After being educated at Cracow, he made the grand tour with his brother Mark and returned to Poland in 1648.
Only his superb strategy and the heroic devotion of his lieutenants - notably the converted Jew, Jan Samuel Chrzanowski, who held the Ottoman army at bay for eleven days behind the walls of Trembowla - enabled the king to remove "the pagan yoke from our shoulders"; and he returned to be crowned at Cracow on the 14th of February 1676.
Having studied at Ingolstadt, Vienna, Cracow and Paris, he returned to Ingolstadt in 1507, and in 1509 was appointed tutor to Louis and Ernest, the two younger sons of Albert the Wise, the late duke of BavariaMunich.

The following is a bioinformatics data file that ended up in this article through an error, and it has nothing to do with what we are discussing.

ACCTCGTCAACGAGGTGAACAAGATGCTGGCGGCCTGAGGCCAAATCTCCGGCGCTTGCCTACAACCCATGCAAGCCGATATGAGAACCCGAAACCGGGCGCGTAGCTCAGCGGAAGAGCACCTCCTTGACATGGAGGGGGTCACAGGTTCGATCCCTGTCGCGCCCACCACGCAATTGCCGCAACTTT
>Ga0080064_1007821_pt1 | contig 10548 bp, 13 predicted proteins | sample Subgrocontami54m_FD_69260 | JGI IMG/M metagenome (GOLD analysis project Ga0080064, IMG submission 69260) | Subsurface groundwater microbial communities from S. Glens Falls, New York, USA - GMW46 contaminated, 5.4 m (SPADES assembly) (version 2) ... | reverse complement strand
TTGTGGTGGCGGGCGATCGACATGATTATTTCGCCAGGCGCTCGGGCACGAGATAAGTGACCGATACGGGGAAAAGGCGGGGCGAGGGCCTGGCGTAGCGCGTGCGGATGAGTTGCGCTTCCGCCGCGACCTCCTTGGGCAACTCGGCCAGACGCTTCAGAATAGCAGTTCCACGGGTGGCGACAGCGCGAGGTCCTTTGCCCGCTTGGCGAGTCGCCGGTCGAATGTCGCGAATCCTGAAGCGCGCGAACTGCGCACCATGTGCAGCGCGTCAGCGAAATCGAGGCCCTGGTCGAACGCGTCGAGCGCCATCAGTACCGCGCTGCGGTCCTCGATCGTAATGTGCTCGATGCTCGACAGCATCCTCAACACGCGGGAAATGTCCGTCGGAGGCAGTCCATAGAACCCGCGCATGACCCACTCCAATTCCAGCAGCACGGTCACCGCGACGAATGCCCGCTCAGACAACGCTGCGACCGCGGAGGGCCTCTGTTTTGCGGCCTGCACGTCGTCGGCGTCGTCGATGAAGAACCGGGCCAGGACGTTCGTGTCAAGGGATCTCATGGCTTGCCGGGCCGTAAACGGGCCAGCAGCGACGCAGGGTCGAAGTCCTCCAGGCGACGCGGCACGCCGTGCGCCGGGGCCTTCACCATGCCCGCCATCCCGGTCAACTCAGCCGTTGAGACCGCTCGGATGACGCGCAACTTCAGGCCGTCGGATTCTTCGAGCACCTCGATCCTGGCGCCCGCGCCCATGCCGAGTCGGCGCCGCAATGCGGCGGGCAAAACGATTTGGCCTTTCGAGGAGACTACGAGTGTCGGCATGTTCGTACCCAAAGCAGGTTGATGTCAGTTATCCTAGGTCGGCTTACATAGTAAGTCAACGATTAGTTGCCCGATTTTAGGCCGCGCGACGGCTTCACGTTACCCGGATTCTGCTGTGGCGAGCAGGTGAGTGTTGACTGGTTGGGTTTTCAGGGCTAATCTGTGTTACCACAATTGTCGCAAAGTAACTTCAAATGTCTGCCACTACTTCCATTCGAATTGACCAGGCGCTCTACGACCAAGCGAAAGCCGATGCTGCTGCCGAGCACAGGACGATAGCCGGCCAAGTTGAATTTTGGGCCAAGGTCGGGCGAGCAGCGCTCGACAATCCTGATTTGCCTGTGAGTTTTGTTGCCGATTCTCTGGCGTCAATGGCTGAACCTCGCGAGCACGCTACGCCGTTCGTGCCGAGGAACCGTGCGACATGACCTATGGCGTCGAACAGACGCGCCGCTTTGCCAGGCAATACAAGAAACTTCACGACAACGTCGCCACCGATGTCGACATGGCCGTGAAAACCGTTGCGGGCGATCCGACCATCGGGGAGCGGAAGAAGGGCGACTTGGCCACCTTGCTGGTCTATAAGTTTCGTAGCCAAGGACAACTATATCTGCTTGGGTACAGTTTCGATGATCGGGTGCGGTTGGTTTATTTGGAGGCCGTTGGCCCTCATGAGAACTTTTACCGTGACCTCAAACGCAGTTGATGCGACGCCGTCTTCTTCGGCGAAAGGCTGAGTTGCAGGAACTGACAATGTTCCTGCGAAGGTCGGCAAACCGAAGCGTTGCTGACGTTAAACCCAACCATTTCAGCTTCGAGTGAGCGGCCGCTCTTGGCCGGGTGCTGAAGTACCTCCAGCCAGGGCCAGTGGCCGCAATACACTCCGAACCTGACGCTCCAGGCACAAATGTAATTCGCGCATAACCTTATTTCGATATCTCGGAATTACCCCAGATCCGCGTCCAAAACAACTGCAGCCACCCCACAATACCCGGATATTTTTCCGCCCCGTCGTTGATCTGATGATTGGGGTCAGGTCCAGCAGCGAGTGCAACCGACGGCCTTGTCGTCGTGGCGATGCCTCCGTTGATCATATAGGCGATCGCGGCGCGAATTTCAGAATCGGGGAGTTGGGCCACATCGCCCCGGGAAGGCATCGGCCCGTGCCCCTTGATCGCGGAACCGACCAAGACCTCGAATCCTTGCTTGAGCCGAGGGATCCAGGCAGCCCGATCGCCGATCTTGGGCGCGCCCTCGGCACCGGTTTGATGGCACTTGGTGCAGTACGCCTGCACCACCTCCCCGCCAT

The churchmen headed by Stanislaus Szczepanowski, bishop of Cracow, took the side of the nobles, whose grievances seem to have been real.
At Rome too he obtained a canonry attached to Cracow cathedral, and on his return to Poland in 1755 threw himself heart and soul into the question of educational reform.